Playing nine innings while loving the new MLB.tv setup this season . . .
1. A jerk's knee-jerk reactions to the tied-for-fourth-place Red Sox after three of 162: Game 3 against the Rays in this series looked quite a lot like Game 7 last October -- the Sox just couldn't deliver a big hit when they needed one. I'm going to go out on a limb and say it's a little too early to be concerned about the offense as a whole, however. Save the "We Miss Manny" nonsense . . . David Ortiz went just 2 for 9 with no home runs in the series, but there was one very encouraging sign -- he's back in his old familiar waiting-to-pounce crouch at the plate. Last year, when his knees were barking, he was noticeably more upright, and it affected his power . . . Are you concerned at all about Jed Lowrie and/or Jacoby Ellsbury, who are a combined 3 for 24? No? Not even just a little? . . . Yesterday's hiccup aside, Daisuke Matsuzaka will win his usual 14-18 games this season. We might even get through a few of them without pulling our hair out . . . Manny Delcarmen is finally in his ideal role, and you can interpret that as you wish . . . Now that was vintage Josh Beckett. If he can maintain something close to that velocity through the summer, his starts will become must-see events.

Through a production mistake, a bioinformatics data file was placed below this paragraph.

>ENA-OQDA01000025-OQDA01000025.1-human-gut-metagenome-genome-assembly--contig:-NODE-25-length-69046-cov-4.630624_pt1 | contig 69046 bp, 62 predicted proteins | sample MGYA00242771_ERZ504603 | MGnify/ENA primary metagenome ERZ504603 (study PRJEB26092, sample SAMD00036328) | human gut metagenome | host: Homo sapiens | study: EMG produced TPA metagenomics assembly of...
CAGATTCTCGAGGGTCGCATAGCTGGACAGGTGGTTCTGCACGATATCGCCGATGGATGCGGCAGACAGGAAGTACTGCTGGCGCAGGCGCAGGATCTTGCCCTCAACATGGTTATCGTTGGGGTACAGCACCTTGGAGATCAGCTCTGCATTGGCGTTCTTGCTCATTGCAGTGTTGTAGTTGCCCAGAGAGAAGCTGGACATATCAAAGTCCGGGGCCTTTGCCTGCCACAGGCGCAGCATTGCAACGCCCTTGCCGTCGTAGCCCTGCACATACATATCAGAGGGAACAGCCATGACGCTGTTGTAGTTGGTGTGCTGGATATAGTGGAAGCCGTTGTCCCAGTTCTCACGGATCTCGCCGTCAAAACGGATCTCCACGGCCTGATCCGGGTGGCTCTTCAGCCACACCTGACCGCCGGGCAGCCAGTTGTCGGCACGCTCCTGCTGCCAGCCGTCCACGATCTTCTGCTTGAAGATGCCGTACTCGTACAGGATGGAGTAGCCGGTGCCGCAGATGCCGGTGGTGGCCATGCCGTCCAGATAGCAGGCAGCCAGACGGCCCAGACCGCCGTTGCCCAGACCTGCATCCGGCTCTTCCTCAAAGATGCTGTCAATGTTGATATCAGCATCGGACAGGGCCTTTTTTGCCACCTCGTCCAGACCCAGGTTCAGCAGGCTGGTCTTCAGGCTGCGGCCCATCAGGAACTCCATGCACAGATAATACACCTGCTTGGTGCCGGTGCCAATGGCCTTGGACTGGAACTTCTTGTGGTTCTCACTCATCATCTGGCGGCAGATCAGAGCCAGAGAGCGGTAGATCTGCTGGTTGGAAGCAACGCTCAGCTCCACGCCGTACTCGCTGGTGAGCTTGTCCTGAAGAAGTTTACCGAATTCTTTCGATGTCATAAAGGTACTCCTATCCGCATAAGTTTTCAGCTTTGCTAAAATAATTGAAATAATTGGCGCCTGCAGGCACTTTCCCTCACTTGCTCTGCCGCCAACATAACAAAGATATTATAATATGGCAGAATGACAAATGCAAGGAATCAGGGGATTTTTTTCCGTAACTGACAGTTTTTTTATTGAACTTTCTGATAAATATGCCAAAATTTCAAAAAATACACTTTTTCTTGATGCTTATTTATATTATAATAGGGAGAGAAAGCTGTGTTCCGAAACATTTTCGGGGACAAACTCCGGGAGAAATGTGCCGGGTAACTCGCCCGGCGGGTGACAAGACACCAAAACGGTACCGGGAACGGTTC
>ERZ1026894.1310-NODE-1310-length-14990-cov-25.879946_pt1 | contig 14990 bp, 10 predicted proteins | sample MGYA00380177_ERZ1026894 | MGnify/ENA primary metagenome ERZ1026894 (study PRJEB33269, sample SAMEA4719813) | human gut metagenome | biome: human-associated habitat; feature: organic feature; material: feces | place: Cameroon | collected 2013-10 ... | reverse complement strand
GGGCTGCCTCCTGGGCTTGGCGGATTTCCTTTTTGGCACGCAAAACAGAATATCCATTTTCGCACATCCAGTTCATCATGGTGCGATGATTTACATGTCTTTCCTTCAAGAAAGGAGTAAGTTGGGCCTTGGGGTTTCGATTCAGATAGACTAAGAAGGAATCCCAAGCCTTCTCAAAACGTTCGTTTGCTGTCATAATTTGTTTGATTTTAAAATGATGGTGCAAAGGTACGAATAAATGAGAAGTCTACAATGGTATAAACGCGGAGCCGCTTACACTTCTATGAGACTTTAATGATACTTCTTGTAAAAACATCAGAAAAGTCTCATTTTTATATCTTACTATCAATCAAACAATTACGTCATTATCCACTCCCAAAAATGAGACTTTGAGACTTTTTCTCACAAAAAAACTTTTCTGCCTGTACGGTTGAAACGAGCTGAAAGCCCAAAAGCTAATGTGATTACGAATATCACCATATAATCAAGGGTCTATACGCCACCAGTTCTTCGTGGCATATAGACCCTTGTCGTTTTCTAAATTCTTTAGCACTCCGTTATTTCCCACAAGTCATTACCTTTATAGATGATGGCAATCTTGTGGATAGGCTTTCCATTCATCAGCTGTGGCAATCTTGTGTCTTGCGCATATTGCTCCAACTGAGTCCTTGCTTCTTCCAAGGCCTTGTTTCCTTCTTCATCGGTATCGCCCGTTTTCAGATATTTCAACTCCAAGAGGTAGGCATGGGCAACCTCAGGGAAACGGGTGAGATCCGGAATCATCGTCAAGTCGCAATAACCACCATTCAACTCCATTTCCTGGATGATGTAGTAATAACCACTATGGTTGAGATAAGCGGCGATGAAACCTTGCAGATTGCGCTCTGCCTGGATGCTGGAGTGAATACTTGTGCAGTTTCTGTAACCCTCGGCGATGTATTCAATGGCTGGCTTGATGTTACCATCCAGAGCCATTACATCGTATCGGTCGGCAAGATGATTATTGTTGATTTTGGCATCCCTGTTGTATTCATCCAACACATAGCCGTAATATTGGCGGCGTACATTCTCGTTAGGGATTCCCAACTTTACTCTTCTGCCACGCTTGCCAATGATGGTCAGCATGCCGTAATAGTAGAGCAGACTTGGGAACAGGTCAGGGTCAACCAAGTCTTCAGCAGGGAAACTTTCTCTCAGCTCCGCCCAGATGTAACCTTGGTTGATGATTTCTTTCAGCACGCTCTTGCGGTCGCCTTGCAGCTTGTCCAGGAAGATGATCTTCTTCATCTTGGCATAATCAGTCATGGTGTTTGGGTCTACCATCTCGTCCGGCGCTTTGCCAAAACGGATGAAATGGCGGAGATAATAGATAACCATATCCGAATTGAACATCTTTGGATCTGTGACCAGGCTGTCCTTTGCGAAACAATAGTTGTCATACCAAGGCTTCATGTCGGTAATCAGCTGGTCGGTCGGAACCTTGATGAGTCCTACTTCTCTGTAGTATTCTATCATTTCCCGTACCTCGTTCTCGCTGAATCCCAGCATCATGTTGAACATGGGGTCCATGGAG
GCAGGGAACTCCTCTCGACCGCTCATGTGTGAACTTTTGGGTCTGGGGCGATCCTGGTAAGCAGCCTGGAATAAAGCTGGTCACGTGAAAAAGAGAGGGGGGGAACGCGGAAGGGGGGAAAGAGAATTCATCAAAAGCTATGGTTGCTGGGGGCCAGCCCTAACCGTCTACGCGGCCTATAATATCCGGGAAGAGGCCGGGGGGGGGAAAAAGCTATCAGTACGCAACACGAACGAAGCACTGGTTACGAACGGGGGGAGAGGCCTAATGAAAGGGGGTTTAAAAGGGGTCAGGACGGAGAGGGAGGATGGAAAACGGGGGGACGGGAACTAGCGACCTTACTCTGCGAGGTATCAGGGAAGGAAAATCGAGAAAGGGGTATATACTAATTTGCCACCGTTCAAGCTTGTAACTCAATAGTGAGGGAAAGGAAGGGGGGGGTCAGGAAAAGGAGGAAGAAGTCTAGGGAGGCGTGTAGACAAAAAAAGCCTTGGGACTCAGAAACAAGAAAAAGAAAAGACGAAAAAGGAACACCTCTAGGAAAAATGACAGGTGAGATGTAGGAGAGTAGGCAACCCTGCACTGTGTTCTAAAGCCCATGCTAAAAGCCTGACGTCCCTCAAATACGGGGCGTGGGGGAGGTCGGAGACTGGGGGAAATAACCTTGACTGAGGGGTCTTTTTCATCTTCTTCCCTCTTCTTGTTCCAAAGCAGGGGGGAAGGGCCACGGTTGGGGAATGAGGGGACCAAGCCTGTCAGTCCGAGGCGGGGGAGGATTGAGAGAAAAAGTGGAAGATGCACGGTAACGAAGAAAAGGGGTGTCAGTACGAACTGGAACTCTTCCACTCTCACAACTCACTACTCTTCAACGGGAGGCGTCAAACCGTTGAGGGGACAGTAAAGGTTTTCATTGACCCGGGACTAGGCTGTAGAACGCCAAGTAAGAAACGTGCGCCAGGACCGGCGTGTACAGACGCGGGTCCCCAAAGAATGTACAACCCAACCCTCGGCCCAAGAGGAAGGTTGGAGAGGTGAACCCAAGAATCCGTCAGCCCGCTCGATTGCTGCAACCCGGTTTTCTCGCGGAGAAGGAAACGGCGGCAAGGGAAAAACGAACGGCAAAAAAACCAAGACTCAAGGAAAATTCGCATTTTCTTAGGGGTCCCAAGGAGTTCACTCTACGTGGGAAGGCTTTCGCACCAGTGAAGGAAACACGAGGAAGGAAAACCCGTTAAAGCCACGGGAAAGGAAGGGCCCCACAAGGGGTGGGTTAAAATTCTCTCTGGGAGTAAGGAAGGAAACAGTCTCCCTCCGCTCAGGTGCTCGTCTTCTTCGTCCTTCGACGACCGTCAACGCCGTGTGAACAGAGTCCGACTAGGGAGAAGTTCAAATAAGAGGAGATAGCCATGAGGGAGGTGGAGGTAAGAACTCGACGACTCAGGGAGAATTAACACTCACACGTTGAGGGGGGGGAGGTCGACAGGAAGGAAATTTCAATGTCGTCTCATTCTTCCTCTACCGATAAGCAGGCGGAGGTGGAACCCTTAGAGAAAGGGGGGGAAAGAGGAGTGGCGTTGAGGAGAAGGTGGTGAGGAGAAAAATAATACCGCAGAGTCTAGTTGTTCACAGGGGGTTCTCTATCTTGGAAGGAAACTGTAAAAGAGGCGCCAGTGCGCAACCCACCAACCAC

2. Still can't decide if I like Rays manager Joe Maddon or not. I do admire his creative thinking and willingness to leave cleat marks on conventional baseball wisdom. And while there's no manager in the game today I'd rather have running the Sox than Terry Francona, I believe Maddon -- the runner-up for the gig after Grady Little was sent back to the barnyard -- would have been a very interesting and progressive choice. On the other hand, he does give off a deliberate "smartest-man-in-the-room" vibe, and sometimes it seems like some of the Rays' strategy and tactics are done in part to show off his unconventionality. I suppose I have 15 more games this season -- and perhaps more -- to make up my mind.